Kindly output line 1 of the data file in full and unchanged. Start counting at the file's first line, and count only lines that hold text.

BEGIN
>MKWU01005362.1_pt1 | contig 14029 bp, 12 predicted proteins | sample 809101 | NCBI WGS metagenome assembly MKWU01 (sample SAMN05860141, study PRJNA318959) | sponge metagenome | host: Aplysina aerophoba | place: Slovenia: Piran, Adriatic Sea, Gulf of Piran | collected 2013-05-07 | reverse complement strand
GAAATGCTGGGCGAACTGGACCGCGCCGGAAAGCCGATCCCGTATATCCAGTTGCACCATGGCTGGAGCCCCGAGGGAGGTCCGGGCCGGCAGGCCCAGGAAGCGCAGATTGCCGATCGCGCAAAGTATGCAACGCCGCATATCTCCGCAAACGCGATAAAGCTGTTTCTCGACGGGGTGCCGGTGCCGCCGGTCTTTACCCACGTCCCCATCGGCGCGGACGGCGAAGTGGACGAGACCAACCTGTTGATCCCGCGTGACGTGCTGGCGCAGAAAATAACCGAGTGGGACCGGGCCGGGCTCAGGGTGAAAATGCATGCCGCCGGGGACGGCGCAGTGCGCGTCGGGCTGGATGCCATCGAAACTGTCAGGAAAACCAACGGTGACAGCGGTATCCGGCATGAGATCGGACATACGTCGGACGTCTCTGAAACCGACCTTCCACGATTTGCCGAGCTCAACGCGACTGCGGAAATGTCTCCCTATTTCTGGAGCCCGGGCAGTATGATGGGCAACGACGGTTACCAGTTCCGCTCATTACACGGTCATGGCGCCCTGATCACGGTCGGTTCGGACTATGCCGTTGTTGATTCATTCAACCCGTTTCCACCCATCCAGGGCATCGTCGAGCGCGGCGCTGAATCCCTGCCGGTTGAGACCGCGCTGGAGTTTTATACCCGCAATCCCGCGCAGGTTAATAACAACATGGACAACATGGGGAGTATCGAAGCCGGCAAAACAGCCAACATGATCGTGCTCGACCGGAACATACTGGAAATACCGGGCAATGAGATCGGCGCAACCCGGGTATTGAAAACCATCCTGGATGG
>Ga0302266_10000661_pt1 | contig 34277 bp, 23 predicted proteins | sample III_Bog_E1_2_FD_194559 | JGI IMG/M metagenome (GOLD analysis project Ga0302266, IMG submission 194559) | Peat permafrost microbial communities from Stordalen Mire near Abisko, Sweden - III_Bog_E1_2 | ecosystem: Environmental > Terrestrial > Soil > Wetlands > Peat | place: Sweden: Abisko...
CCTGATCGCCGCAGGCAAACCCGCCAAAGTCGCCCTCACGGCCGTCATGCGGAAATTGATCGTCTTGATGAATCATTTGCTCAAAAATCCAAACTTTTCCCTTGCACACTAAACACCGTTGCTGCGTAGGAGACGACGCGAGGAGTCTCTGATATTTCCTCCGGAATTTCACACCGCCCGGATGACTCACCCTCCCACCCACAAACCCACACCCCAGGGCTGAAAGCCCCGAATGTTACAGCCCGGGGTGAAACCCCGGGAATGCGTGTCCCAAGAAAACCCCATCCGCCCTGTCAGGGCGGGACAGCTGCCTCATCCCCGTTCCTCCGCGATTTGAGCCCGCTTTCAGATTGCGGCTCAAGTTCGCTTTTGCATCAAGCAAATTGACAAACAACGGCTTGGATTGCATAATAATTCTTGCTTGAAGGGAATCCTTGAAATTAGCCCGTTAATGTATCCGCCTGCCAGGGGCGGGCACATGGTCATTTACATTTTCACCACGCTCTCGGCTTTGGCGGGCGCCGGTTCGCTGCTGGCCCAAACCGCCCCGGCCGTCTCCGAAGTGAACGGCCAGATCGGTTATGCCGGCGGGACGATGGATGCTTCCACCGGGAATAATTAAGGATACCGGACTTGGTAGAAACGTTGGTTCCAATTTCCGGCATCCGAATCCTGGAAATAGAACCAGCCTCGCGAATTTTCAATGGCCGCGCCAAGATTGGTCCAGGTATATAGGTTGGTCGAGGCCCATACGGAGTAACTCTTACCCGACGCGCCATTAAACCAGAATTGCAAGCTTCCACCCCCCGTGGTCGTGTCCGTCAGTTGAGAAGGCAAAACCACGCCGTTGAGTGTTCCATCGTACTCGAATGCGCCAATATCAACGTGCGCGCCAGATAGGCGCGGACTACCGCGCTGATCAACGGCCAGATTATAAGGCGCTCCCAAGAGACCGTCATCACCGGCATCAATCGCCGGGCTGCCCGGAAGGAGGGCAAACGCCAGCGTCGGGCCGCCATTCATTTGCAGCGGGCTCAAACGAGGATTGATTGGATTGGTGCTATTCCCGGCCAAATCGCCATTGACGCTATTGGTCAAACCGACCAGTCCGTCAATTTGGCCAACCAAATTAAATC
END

>MKWU01005362.1_pt1 | contig 14029 bp, 12 predicted proteins | sample 809101 | NCBI WGS metagenome assembly MKWU01 (sample SAMN05860141, study PRJNA318959) | sponge metagenome | host: Aplysina aerophoba | place: Slovenia: Piran, Adriatic Sea, Gulf of Piran | collected 2013-05-07 | reverse complement strand